A Comparative Analysis of the Double Verification Ledger System and the Maker-Checker Model

Housing Society Accounting

Efficient society management requires robust financial controls and systems that promote transparency and accuracy. Two widely adopted approaches in housing society management are the Double Verification Ledger System and the Maker-Checker Model. While both models aim to enhance accountability, they differ in the number of individuals involved in the verification process. In this article, we will compare and contrast these two approaches to understand their respective benefits and applications.

The Maker-Checker Model

In the Maker-Checker Model, only two individuals are involved in the verification process – the maker and the checker. The maker initiates the transaction or record entry, while the checker is responsible for reviewing and approving the maker’s work. This system ensures a basic level of oversight and reduces the risk of errors or omissions made by a single individual.

Advantages of the Maker-Checker Model:

  • Simplified workflow with two individuals involved.
  • Quick decision-making due to a linear verification process.
  • Reduced the likelihood of fraudulent activities or unauthorized transactions.

Limitations of the Maker-Checker Model:

  • Limited expertise: Only two sets of eyes review the transactions, which may not be sufficient for complex financial matters.
  • Single point of failure: If the checker overlooks an error made by the maker, it could lead to potential inaccuracies.

The Double Verification Ledger System

In contrast, the Double Verification Ledger System involves two checkers after the maker has reported the transaction. The department head verifies the transaction, as in the Maker-Checker Model, but an additional checker, such as the society treasurer, also reviews the transaction independently. This dual-check process adds an extra layer of scrutiny, enhancing accuracy and reducing the chances of oversight.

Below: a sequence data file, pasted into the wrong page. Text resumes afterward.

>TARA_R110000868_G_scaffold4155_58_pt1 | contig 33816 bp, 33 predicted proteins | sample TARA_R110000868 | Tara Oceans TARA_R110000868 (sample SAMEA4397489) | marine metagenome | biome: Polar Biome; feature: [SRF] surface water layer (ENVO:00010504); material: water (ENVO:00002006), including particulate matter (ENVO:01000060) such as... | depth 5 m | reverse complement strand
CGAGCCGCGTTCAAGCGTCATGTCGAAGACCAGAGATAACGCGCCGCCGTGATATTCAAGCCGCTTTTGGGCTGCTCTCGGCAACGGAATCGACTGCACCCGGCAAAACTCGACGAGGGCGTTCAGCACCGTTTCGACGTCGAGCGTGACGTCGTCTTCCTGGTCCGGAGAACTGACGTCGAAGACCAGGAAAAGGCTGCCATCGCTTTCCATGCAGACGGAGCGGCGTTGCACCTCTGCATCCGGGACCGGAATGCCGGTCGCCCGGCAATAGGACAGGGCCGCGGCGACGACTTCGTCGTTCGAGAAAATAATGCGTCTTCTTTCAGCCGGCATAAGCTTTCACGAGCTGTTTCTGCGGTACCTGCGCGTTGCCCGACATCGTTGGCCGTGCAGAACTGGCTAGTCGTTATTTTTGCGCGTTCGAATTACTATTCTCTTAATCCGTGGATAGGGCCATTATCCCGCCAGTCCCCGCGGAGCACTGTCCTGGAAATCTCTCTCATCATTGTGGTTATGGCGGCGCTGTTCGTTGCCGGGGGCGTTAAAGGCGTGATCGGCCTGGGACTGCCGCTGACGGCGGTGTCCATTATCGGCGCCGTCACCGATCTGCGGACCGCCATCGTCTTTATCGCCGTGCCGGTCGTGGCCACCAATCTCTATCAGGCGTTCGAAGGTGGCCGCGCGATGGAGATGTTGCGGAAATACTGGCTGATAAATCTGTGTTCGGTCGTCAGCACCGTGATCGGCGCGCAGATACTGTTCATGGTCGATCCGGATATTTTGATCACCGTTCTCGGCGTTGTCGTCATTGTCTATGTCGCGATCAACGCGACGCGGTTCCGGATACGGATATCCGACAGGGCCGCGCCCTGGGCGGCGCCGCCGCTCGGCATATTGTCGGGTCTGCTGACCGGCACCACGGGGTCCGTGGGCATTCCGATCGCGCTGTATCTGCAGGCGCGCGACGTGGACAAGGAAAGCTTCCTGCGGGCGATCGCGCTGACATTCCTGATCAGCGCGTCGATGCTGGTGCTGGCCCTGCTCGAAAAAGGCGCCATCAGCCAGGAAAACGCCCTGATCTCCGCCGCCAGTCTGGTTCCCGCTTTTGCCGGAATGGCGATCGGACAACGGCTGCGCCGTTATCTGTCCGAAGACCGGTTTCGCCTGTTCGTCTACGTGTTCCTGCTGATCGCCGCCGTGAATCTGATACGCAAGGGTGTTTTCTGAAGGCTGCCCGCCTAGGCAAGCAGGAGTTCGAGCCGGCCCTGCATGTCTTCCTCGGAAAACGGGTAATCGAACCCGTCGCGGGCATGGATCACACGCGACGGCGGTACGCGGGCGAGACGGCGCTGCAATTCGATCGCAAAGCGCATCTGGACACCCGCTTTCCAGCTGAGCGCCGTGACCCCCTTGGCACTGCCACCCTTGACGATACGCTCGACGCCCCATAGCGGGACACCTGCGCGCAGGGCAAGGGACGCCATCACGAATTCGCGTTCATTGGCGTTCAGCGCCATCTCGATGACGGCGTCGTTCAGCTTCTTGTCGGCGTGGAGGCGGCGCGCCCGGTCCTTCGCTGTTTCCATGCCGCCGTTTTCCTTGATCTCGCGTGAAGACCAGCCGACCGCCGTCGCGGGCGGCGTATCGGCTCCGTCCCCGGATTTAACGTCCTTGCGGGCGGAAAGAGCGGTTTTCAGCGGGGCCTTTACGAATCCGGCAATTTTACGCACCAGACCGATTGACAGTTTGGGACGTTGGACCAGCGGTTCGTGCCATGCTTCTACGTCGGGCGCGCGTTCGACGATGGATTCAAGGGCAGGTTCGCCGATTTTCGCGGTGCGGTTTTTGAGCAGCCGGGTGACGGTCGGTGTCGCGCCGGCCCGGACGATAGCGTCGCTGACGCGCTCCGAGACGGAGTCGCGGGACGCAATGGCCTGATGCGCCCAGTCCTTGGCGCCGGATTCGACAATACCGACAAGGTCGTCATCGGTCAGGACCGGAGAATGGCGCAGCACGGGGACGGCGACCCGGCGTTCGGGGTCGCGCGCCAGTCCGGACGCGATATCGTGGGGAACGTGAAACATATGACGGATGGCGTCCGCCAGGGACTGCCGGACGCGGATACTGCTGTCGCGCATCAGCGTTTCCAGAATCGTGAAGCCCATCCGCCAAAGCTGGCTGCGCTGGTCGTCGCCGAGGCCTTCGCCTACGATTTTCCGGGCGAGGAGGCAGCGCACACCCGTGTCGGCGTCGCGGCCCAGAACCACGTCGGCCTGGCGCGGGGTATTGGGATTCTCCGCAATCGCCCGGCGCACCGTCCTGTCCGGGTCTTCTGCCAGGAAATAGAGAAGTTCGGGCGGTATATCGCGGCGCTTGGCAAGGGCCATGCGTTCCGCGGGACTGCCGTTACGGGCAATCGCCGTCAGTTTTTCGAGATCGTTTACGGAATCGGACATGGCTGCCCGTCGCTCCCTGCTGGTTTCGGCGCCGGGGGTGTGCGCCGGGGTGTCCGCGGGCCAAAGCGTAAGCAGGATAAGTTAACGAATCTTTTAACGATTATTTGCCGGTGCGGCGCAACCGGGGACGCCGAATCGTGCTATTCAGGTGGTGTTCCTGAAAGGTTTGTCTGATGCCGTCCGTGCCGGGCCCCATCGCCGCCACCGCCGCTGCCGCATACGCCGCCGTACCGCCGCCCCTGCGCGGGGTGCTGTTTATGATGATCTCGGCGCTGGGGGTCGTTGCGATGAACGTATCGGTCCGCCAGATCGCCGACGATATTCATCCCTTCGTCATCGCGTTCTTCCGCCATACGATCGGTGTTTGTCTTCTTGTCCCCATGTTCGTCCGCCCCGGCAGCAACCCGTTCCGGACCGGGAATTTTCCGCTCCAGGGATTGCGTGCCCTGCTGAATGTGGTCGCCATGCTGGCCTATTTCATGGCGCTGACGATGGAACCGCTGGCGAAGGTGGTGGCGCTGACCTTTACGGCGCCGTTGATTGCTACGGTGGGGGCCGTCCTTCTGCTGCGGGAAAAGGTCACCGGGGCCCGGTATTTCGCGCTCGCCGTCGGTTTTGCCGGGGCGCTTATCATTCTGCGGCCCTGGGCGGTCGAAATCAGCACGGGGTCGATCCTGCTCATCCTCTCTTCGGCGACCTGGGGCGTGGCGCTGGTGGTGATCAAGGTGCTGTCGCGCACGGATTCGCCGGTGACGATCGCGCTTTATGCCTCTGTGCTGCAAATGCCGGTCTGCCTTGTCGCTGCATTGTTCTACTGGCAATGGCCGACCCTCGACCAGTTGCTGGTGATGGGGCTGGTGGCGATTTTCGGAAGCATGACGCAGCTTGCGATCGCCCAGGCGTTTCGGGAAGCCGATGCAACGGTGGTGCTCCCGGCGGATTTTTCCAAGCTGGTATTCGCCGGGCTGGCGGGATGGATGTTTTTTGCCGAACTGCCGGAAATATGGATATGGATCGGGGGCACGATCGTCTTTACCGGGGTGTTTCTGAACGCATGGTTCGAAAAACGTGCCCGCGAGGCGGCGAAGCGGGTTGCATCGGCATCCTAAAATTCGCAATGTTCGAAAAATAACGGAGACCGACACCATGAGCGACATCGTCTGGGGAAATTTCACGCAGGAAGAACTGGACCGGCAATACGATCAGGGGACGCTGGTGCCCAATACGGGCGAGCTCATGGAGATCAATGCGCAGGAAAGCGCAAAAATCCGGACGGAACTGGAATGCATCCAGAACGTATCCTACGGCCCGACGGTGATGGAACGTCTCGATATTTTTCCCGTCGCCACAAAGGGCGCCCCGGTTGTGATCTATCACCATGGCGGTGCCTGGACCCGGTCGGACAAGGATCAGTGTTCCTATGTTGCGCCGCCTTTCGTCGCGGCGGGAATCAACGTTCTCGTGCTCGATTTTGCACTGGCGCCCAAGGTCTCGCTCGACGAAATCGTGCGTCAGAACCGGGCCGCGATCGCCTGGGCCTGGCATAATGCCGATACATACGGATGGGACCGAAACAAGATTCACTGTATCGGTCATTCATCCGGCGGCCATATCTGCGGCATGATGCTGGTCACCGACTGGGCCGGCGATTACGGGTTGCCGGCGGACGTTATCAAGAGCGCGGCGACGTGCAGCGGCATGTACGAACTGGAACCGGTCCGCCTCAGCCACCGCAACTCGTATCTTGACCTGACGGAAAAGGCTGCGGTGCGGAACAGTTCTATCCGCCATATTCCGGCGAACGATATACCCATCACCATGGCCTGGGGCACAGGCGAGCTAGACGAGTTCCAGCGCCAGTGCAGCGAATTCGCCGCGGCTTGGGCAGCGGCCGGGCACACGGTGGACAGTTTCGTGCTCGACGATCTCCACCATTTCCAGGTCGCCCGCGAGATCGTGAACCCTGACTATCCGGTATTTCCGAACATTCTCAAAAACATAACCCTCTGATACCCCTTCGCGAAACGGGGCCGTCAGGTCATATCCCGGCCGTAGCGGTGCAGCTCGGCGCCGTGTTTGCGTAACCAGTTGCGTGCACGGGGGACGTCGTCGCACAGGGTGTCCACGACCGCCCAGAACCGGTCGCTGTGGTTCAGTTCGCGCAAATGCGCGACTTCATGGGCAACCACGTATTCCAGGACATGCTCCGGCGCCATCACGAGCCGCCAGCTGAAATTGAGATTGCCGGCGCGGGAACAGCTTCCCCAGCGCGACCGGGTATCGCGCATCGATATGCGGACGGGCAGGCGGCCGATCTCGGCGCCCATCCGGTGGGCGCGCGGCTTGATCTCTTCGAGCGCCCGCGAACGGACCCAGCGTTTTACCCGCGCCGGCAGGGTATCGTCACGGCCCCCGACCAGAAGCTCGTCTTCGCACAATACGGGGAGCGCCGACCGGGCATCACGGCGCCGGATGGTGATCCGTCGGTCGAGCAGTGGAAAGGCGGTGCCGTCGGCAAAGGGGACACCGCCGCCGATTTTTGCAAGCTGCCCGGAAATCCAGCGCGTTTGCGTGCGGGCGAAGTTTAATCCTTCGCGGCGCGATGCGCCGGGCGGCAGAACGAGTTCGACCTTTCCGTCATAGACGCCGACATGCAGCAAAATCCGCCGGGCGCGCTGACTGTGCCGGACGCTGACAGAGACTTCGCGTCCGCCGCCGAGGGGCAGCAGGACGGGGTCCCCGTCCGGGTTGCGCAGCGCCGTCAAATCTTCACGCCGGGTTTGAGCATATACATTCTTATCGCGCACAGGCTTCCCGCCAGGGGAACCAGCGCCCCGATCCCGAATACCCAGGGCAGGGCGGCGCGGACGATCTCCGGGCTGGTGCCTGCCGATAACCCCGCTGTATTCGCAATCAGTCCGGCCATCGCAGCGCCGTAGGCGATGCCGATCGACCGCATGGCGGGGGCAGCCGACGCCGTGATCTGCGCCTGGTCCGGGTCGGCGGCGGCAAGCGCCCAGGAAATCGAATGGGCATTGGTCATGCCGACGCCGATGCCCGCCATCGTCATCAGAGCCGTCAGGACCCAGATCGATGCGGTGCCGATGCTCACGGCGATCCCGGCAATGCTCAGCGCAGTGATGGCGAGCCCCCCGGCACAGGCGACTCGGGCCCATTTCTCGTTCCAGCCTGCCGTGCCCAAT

Advantages of the Double Verification Ledger System:

  • Comprehensive scrutiny: The involvement of two checkers ensures thorough verification and financial accuracy.
  • Expertise-driven: Multiple stakeholders, such as the department head and treasurer, bring diverse expertise to the verification process.
  • Offloading work: By involving department heads, the workload on the treasurer is reduced, allowing them to focus on strategic financial planning.

Limitations of the Double Verification Ledger System:

Slightly longer process: The involvement of two checkers may add some time to the verification process compared to the Maker-Checker Model.

This is being addressed by OlaGate with their real-time double verification/approval feature. Now housing society committee can leverage the skill sets & interests of their resident and get more helping hands without actually getting into the process of board expansion and approval.


Both the Double Verification Ledger System and the Maker-Checker Model play crucial roles in strengthening society management. The Maker-Checker Model offers a straightforward and efficient approach with two sets of eyes on each transaction. On the other hand, the Double Verification Ledger System, by involving two checkers after the maker, provides a more robust verification process with greater expertise and accountability.

The choice between the two models depends on the complexity of the housing society’s financial operations and the desired level of scrutiny. For societies seeking comprehensive financial accuracy and greater involvement of key stakeholders, the Double Verification Ledger System emerges as a preferred option. Ultimately, the implementation of either approach represents a commitment to fostering transparency, accountability, and efficient management within the housing society.

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